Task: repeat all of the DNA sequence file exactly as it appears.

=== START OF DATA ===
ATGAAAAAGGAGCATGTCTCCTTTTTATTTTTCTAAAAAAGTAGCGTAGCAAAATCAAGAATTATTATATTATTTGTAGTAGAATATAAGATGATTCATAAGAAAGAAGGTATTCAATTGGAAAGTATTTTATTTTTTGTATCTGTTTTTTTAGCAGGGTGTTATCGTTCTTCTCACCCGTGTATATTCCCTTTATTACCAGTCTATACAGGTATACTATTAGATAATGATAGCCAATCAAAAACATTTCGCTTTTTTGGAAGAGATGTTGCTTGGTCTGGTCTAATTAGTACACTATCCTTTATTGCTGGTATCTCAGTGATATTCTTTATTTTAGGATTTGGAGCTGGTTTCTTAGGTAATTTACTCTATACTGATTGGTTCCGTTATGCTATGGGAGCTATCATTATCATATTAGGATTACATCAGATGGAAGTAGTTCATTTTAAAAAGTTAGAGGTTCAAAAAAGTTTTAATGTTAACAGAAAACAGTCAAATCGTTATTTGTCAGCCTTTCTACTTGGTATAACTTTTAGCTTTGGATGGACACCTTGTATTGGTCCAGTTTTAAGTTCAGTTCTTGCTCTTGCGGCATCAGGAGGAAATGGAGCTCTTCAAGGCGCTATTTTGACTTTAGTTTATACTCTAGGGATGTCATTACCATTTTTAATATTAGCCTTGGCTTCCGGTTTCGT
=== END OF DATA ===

ATGAAAAAGGAGCATGTCTCCTTTTTATTTTTCTAAAAAAGTAGCGTAGCAAAATCAAGAATTATTATATTATTTGTAGTAGAATATAAGATGATTCATAAGAAAGAAGGTATTCAATTGGAAAGTATTTTATTTTTTGTATCTGTTTTTTTAGCAGGGTGTTATCGTTCTTCTCACCCGTGTATATTCCCTTTATTACCAGTCTATACAGGTATACTATTAGATAATGATAGCCAATCAAAAACATTTCGCTTTTTTGGAAGAGATGTTGCTTGGTCTGGTCTAATTAGTACACTATCCTTTATTGCTGGTATCTCAGTGATATTCTTTATTTTAGGATTTGGAGCTGGTTTCTTAGGTAATTTACTCTATACTGATTGGTTCCGTTATGCTATGGGAGCTATCATTATCATATTAGGATTACATCAGATGGAAGTAGTTCATTTTAAAAAGTTAGAGGTTCAAAAAAGTTTTAATGTTAACAGAAAACAGTCAAATCGTTATTTGTCAGCCTTTCTACTTGGTATAACTTTTAGCTTTGGATGGACACCTTGTATTGGTCCAGTTTTAAGTTCAGTTCTTGCTCTTGCGGCATCAGGAGGAAATGGAGCTCTTCAAGGCGCTATTTTGACTTTAGTTTATACTCTAGGGATGTCATTACCATTTTTAATATTAGCCTTGGCTTCCGGTTTCGT